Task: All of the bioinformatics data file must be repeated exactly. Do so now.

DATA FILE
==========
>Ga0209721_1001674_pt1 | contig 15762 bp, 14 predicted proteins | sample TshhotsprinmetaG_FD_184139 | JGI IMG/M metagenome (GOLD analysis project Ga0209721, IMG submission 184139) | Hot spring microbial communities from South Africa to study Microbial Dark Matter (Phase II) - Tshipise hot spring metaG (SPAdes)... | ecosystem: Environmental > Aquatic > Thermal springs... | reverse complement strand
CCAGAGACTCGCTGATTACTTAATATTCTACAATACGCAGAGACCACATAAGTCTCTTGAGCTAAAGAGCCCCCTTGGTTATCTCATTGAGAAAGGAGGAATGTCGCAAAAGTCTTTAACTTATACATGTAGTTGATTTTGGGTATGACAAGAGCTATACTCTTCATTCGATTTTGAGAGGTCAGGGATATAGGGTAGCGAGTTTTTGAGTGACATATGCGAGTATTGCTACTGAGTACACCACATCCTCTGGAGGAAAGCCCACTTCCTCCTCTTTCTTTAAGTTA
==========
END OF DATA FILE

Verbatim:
>Ga0209721_1001674_pt1 | contig 15762 bp, 14 predicted proteins | sample TshhotsprinmetaG_FD_184139 | JGI IMG/M metagenome (GOLD analysis project Ga0209721, IMG submission 184139) | Hot spring microbial communities from South Africa to study Microbial Dark Matter (Phase II) - Tshipise hot spring metaG (SPAdes)... | ecosystem: Environmental > Aquatic > Thermal springs... | reverse complement strand
CCAGAGACTCGCTGATTACTTAATATTCTACAATACGCAGAGACCACATAAGTCTCTTGAGCTAAAGAGCCCCCTTGGTTATCTCATTGAGAAAGGAGGAATGTCGCAAAAGTCTTTAACTTATACATGTAGTTGATTTTGGGTATGACAAGAGCTATACTCTTCATTCGATTTTGAGAGGTCAGGGATATAGGGTAGCGAGTTTTTGAGTGACATATGCGAGTATTGCTACTGAGTACACCACATCCTCTGGAGGAAAGCCCACTTCCTCCTCTTTCTTTAAGTTA